Providence Care Hospital, built with the generous support of donors, opened its doors a little over four years ago. This ultramodern facility offers a creative environment where cutting edge treatments and processes are developed to provide exceptional healthcare supports and services for people living in the southeastern Ontario region.
The newly-created Integrated Memory Clinic is a shining example of the multi-team and multi-disciplinary approach to healthcare services. This clinic specializes in providing support and assistance to adults aged 55 to 70 with complex cognitive issues, including dementia.
“It’s a very futuristic and ambitious project,” describes Dr. Pradeep Arya, Providence Care Staff Psychiatrist. “It’s a work in progress but it’s an opportunity for a multi-specialty clinic to meet the complex physical and neurological needs of our patients. You can almost delay a third of dementias by early interventions, to the extent that patients never need to go to a long-term care home. This is a great outcome of increased awareness and expertise, and something we hope our multi-specialty clinic helps with in the region.”
The clinic currently brings together three specific specialties — Geriatric Medicine, Geriatric Psychiatry and Neurology. This inter-professional team assesses patients, offering diagnoses and recommendations for ongoing management of their conditions.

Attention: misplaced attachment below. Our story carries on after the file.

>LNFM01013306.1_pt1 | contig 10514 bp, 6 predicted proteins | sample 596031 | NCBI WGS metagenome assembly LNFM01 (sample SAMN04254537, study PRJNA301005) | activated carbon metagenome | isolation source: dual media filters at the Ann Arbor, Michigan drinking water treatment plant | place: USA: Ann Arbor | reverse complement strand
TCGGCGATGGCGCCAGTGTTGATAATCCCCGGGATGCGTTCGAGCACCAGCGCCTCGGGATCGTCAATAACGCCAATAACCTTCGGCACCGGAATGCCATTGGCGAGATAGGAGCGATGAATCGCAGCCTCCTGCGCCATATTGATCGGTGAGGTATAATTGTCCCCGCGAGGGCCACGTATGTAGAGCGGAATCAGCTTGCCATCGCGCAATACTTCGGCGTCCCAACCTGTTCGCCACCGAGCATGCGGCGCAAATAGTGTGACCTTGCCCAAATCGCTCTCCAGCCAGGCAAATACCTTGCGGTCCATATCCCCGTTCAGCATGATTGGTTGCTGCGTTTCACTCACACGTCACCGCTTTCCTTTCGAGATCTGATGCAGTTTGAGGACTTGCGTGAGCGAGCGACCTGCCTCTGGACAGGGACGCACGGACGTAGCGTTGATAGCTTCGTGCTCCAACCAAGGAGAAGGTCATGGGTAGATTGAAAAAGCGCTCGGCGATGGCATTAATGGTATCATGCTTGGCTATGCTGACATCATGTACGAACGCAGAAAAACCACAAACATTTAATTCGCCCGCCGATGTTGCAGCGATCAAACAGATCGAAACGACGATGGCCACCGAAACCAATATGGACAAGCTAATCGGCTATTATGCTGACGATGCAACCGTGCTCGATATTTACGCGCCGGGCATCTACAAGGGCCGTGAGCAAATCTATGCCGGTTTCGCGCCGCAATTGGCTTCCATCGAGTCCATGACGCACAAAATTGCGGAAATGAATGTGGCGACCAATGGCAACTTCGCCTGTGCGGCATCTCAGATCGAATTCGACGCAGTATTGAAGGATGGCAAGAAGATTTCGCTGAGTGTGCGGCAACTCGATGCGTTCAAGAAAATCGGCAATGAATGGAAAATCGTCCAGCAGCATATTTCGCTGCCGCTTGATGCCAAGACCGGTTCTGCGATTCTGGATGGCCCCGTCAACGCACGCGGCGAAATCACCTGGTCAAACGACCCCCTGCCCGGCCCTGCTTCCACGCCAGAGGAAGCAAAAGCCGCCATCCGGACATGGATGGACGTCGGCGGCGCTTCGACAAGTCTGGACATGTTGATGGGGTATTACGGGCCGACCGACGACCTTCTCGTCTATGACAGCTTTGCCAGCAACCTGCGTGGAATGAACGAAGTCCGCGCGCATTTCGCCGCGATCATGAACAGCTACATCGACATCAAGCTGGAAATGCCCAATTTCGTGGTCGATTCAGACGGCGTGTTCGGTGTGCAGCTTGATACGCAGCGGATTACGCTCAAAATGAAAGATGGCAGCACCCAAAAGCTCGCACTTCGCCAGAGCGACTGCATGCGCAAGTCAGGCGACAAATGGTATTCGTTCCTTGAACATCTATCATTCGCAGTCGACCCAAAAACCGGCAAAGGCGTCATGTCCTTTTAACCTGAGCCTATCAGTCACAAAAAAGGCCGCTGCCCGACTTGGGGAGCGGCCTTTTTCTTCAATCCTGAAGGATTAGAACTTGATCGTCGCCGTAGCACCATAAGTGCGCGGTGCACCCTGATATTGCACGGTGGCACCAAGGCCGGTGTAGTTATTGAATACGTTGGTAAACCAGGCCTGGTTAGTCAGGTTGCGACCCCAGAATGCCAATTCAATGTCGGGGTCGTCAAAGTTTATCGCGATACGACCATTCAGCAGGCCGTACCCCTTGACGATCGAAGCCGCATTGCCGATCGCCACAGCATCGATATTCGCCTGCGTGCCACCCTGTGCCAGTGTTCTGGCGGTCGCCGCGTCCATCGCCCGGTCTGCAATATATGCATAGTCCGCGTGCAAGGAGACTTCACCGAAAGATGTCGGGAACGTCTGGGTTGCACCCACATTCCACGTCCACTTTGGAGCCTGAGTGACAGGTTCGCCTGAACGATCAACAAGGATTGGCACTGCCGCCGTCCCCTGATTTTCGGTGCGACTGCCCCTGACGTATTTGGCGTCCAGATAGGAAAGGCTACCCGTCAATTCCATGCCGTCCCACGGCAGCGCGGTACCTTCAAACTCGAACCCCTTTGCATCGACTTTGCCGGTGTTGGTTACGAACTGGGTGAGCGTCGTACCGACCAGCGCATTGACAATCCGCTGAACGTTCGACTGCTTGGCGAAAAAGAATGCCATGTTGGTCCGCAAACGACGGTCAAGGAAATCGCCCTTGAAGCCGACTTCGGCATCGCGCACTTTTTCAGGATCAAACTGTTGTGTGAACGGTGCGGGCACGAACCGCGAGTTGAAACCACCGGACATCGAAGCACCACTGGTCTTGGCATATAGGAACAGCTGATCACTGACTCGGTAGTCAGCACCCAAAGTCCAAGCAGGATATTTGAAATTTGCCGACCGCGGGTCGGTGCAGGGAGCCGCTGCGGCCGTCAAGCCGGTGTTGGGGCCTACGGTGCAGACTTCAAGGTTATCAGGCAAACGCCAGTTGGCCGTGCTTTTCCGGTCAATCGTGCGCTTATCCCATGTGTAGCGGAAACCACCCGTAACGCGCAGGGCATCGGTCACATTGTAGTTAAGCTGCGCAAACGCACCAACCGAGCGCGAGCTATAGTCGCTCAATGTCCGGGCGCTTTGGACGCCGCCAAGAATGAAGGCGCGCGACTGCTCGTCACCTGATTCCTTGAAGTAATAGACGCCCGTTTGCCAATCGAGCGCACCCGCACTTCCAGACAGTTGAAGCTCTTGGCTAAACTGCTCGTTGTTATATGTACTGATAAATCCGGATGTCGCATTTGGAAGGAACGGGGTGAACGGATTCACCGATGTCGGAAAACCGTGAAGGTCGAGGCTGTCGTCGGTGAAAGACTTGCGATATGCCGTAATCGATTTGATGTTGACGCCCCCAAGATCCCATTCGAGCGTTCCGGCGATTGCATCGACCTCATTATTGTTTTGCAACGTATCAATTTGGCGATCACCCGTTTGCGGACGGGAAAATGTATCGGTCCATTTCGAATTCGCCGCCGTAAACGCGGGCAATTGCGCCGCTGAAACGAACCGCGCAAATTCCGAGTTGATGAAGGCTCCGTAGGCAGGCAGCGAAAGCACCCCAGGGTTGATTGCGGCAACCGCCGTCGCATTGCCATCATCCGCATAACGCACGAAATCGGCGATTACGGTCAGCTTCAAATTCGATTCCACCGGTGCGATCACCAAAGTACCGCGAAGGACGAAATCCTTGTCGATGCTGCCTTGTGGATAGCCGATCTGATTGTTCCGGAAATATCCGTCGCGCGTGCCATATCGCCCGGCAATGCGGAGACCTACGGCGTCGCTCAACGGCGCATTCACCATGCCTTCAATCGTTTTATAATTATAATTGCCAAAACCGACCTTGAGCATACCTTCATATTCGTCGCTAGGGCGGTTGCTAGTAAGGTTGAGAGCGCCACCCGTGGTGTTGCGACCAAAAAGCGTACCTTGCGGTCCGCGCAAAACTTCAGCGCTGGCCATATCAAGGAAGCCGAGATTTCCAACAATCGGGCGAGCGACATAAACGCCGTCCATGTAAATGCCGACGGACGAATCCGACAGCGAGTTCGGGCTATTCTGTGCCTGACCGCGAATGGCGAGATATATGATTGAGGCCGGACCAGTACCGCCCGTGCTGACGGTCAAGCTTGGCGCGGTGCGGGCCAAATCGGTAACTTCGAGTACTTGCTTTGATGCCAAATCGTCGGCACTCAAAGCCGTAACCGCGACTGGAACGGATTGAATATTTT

“We believe our service is fairly unique,” says Dr. John Puxty, Providence Care Division of Geriatrics Chair and Director of Specialized Geriatric Services. “We’re able to cross-consult, discuss and collaborate on the care of patients who come to the clinic. We hope our model will mean patients are seen earlier and can avoid multiple referrals and extra appointments, and communication is more efficient and patient-sensitive. There’s also an opportunity for greater educational opportunities for residents and students who will get to see a wider volume of patients and access expertise from other specialties.”
The clinic is great news for patients and families in the Kingston region where an aging population is resulting in a growing number of older adults needing support for cognitive problems.
“If we don’t work differently to the way we did in the past, where there were already wait lists and gaps in access to care, we’re going to be swamped,” explains Dr. Puxty. “But models like this mean we can potentially serve more patients and families quicker and with a better service.”
Donor-powered investments in state-of-the-art healthcare sites make a key difference in the types of services offered in the community. “Kingston is just the right place for a clinic like this,” says Dr. Arya. “There is a vital need for this within our region and the right amount of resources and generous donors to help us welcome this kind of approach to care, and expand it over the years to come.”